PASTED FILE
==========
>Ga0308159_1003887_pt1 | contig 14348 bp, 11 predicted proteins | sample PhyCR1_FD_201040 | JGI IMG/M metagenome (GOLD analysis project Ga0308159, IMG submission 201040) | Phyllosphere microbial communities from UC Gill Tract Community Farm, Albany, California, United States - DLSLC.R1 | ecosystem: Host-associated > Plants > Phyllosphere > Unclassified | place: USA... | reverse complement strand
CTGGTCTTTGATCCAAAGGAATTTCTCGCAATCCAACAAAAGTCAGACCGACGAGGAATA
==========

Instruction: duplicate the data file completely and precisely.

>Ga0308159_1003887_pt1 | contig 14348 bp, 11 predicted proteins | sample PhyCR1_FD_201040 | JGI IMG/M metagenome (GOLD analysis project Ga0308159, IMG submission 201040) | Phyllosphere microbial communities from UC Gill Tract Community Farm, Albany, California, United States - DLSLC.R1 | ecosystem: Host-associated > Plants > Phyllosphere > Unclassified | place: USA... | reverse complement strand
CTGGTCTTTGATCCAAAGGAATTTCTCGCAATCCAACAAAAGTCAGACCGACGAGGAATA